New: Now, I’m realizing more and more that I’ve got an extra OCD component going there, unfortunately. (More on that later, most likely, but I used to think that you could only have full-blown OCD going on if you were doing a lot of compulsive hand-washing, etc. Not so. More of my relatives seem to have it full-blown than I thought, besides me. I do have some weird external compulsive behavior, but mostly drive myself mad with the mental loops.) Things have improved a lot, but that is still a problem which is waiting to start up at the drop of a hat.

I know it’s irrational, but I still even half-expect Mr. U to run away screaming when I take off my clothes. I mean, we’ve been living together for over 8 years now, and he has never indicated that he thinks there is anything wrong with my looks at all. He seems to enjoy looking at me naked. On my first trip to visit, he didn’t run screaming; actually, we spent as much as possible of the first few days in bed–or, since the ostensible reason for the trip was crashing with him for CCDE, a pup tent. (I probably wouldn’t have made the transatlantic trip at no small financial hardship, if that had been my main reason though! And here we are on the left, actually, from Björn’s gallery.) More smiling than running away involved, at any point over all the intervening years. But, still these thoughts about being hideously unattractive pop up.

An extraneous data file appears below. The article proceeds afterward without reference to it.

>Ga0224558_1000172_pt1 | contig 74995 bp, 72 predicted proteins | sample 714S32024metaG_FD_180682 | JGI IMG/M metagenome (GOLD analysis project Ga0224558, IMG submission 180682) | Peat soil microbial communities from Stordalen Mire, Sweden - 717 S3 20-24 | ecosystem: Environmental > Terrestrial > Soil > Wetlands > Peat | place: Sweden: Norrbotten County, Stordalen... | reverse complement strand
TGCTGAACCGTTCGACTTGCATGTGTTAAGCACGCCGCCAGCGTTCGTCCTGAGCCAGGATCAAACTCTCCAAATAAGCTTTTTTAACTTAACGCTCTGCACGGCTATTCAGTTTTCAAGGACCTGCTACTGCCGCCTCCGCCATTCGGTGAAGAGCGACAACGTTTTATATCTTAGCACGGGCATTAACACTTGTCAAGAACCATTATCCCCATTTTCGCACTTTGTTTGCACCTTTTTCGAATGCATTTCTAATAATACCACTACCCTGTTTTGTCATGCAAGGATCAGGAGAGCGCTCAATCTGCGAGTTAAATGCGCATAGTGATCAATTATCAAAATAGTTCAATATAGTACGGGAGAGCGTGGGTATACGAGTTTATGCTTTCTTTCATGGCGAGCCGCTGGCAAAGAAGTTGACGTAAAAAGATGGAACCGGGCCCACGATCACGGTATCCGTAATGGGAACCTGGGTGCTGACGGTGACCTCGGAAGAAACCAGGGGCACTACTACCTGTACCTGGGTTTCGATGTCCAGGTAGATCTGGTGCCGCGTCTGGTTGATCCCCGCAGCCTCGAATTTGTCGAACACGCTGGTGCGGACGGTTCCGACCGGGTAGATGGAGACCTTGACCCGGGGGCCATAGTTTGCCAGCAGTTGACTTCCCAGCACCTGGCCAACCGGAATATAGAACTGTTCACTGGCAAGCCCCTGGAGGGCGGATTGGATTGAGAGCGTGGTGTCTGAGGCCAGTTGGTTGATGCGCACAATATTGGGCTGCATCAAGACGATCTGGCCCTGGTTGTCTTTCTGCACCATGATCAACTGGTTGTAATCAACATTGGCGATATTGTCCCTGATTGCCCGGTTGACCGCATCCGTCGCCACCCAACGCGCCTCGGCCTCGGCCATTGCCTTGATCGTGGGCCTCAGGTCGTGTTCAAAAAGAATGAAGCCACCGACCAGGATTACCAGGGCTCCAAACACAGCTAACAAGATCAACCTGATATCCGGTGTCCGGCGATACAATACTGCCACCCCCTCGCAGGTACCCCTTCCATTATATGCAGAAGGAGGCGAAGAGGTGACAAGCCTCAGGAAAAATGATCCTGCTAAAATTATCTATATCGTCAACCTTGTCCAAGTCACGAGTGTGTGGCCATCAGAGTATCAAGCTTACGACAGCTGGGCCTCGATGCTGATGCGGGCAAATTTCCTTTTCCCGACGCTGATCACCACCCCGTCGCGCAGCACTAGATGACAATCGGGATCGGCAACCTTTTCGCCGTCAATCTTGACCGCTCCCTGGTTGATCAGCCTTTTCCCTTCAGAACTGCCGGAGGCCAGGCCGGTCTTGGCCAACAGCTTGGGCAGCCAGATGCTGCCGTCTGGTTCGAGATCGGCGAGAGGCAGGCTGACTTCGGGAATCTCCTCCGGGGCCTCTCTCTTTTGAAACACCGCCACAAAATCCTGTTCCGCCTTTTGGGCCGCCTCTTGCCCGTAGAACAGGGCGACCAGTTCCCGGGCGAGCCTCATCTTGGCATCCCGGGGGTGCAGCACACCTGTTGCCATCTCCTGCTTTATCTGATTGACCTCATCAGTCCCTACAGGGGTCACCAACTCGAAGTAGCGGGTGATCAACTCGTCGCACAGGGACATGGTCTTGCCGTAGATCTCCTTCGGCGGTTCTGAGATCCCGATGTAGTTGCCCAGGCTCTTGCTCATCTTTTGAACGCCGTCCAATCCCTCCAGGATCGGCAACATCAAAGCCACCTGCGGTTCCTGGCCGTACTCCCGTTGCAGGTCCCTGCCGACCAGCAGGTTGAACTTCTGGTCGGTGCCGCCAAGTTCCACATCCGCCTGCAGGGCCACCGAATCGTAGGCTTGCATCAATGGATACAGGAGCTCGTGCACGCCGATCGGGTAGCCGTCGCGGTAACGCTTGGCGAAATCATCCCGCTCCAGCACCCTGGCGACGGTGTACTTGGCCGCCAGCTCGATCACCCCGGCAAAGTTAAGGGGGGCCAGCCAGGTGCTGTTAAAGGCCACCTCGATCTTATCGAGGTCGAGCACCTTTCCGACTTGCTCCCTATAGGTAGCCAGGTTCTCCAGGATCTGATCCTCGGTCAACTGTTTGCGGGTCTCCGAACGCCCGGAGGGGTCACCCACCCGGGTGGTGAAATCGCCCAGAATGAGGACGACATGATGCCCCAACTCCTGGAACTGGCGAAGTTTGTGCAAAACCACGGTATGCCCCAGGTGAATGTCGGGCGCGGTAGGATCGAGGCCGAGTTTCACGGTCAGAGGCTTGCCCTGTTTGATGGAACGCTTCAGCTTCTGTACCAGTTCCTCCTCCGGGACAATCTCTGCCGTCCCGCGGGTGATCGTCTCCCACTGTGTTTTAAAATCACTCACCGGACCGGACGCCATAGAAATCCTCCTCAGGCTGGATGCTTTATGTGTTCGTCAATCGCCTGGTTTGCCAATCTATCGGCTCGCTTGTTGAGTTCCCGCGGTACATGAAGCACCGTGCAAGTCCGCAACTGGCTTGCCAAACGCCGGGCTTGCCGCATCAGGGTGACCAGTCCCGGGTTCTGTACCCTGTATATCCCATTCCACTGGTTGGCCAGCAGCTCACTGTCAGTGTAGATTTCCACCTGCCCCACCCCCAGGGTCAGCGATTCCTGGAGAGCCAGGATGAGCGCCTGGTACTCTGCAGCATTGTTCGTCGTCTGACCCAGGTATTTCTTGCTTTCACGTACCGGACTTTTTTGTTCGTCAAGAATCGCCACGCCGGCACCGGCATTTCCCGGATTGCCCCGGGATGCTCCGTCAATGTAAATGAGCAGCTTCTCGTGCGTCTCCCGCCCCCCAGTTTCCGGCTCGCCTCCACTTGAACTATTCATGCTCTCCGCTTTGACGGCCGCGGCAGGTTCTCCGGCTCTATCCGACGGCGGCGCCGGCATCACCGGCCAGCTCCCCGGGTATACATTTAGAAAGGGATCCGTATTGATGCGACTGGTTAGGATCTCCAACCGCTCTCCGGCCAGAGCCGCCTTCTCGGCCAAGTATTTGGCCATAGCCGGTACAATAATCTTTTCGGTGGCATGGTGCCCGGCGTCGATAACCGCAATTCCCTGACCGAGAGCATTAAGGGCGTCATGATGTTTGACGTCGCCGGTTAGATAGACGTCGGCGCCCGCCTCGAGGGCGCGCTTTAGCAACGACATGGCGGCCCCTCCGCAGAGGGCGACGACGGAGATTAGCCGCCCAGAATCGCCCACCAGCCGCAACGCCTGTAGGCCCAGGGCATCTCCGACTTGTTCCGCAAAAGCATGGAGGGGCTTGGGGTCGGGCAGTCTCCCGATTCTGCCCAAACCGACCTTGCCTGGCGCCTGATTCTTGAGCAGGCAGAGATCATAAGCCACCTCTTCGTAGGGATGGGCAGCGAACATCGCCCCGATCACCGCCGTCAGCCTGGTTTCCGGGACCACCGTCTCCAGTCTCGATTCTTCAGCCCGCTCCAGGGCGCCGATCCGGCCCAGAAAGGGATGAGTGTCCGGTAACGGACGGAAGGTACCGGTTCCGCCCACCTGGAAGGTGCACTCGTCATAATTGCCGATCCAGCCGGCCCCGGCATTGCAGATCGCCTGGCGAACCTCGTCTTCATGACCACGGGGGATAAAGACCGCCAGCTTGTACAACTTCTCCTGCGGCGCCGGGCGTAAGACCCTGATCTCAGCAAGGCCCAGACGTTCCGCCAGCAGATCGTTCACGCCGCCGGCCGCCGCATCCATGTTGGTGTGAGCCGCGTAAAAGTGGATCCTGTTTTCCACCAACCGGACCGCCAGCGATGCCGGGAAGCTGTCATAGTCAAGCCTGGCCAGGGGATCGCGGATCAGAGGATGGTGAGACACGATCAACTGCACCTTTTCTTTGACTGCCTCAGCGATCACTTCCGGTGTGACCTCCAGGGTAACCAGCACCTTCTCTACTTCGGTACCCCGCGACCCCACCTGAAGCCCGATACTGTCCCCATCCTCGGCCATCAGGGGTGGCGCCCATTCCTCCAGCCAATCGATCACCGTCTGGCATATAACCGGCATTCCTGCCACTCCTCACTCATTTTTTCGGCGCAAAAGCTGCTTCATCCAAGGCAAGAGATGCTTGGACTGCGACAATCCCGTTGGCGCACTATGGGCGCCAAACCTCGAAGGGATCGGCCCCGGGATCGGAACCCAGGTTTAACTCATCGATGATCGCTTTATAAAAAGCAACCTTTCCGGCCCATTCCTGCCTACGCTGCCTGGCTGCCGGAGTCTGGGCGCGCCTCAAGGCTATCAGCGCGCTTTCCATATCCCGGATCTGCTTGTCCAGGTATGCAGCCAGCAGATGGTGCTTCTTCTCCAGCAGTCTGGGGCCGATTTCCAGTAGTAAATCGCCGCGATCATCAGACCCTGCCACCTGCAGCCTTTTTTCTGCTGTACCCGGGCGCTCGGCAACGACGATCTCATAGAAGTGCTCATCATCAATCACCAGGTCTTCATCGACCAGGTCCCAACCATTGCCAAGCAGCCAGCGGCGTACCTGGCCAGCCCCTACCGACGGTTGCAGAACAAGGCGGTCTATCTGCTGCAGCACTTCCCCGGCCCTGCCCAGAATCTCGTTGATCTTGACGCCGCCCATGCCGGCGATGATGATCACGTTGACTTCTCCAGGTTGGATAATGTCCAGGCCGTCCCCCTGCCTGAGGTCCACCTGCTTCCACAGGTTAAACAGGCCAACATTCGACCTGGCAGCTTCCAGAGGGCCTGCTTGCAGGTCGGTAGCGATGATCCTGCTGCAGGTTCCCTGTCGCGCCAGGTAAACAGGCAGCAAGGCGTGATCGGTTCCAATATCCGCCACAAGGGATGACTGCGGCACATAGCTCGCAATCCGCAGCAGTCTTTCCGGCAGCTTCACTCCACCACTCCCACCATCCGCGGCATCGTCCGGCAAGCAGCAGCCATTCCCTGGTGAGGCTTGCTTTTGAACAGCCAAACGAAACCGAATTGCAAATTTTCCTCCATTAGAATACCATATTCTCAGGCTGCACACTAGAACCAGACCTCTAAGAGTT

I was also reminded of this draft again today, because I had left the album public on Picasa so that I could use the photos here without bothering to upload them to WordPress too. (The box with our web server is down.) I’d pretty much forgotten about it, but then yesterday some random dude on G+ decided he needed to comment, with basically “hubba hubba from Norway!”. Surprised it took that long, actually, because it’s just so totally normal to add people for games and then peruse their Picasa albums just in case you can find some photos of them dressed appropriately for working in hot weather… 😐 My immediate impulse was to switch the permissions to private, which wiped out the actual comment, but it’s back to public now. I’m not the one with a problem here.